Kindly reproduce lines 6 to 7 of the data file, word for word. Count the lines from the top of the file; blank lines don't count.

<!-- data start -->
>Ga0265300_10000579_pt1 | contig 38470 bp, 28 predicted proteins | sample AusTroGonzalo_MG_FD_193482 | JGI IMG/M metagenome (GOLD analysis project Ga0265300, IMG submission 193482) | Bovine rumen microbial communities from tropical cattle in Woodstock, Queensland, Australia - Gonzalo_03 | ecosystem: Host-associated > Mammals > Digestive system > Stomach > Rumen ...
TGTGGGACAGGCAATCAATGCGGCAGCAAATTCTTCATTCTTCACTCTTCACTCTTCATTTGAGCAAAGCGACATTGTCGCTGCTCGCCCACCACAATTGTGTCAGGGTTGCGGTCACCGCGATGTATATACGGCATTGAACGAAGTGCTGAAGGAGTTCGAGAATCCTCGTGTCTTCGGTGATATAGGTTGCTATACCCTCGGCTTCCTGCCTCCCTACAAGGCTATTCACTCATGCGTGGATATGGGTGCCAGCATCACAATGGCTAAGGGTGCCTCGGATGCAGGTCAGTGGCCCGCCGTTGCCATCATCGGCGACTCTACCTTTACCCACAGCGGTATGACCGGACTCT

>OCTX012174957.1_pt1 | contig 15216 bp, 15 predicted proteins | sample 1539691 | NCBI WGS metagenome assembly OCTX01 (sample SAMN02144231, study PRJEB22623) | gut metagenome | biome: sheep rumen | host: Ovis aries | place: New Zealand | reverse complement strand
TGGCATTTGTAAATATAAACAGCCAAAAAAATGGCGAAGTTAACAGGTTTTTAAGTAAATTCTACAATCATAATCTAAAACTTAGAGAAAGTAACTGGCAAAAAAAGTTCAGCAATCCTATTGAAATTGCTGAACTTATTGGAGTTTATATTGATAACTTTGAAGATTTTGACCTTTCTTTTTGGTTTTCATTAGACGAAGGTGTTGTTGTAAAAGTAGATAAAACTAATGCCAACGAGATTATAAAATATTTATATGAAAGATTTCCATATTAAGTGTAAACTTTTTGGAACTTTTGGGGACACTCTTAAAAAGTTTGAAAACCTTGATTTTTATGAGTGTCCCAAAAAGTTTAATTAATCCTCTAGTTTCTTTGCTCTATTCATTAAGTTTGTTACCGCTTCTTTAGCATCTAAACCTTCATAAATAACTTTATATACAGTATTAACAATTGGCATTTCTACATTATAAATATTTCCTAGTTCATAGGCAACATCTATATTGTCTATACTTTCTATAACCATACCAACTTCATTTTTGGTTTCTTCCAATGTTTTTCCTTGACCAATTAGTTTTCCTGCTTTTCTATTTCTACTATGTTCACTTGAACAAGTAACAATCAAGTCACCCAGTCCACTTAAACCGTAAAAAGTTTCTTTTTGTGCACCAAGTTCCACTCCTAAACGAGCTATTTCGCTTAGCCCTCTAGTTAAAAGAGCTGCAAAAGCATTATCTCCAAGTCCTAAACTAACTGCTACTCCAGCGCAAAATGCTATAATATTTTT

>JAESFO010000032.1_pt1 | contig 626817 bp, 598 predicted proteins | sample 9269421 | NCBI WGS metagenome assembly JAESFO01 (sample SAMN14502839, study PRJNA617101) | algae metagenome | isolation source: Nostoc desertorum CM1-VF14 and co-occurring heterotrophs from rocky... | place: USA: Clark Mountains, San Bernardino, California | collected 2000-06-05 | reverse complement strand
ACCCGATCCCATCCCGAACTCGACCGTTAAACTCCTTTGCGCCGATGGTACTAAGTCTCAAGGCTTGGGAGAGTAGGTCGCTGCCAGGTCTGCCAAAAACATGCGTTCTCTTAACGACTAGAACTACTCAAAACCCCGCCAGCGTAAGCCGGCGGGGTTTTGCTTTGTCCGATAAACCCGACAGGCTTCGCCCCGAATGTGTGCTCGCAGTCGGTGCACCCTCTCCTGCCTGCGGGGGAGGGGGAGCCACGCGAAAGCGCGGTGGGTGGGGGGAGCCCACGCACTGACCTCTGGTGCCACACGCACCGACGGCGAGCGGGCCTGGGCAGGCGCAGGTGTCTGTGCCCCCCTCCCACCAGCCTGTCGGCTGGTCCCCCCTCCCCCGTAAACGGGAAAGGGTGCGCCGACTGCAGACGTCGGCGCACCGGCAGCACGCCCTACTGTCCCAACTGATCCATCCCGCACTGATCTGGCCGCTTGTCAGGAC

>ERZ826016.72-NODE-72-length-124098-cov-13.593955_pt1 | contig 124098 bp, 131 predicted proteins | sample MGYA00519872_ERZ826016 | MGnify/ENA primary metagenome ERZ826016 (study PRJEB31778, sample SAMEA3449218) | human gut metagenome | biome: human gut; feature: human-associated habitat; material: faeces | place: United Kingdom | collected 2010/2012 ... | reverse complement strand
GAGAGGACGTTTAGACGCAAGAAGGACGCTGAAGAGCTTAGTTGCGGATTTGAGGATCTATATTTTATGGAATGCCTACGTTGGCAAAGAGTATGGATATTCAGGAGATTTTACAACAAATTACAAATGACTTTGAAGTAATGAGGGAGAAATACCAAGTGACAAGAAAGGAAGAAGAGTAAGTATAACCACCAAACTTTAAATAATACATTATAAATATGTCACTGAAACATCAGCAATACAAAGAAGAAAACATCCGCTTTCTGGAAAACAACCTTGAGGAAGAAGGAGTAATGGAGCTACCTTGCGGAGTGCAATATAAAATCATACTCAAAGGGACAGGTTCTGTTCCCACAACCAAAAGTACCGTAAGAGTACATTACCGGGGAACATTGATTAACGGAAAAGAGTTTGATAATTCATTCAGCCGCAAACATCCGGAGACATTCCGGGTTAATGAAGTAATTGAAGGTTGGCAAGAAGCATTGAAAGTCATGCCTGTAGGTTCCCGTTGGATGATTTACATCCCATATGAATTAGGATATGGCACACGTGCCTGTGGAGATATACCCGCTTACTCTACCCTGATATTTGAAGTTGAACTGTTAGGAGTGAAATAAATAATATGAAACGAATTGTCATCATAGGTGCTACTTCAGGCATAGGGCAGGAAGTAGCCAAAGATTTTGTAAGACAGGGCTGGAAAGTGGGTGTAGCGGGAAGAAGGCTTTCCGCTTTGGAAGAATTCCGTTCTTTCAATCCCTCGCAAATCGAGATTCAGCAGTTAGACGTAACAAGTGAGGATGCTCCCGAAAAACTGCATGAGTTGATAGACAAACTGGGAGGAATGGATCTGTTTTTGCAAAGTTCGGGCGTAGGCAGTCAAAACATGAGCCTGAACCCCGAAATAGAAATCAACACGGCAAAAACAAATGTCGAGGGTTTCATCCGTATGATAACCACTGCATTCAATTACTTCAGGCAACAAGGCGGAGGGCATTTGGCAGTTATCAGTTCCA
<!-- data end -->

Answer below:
ACCCGATCCCATCCCGAACTCGACCGTTAAACTCCTTTGCGCCGATGGTACTAAGTCTCAAGGCTTGGGAGAGTAGGTCGCTGCCAGGTCTGCCAAAAACATGCGTTCTCTTAACGACTAGAACTACTCAAAACCCCGCCAGCGTAAGCCGGCGGGGTTTTGCTTTGTCCGATAAACCCGACAGGCTTCGCCCCGAATGTGTGCTCGCAGTCGGTGCACCCTCTCCTGCCTGCGGGGGAGGGGGAGCCACGCGAAAGCGCGGTGGGTGGGGGGAGCCCACGCACTGACCTCTGGTGCCACACGCACCGACGGCGAGCGGGCCTGGGCAGGCGCAGGTGTCTGTGCCCCCCTCCCACCAGCCTGTCGGCTGGTCCCCCCTCCCCCGTAAACGGGAAAGGGTGCGCCGACTGCAGACGTCGGCGCACCGGCAGCACGCCCTACTGTCCCAACTGATCCATCCCGCACTGATCTGGCCGCTTGTCAGGAC

>ERZ826016.72-NODE-72-length-124098-cov-13.593955_pt1 | contig 124098 bp, 131 predicted proteins | sample MGYA00519872_ERZ826016 | MGnify/ENA primary metagenome ERZ826016 (study PRJEB31778, sample SAMEA3449218) | human gut metagenome | biome: human gut; feature: human-associated habitat; material: faeces | place: United Kingdom | collected 2010/2012 ... | reverse complement strand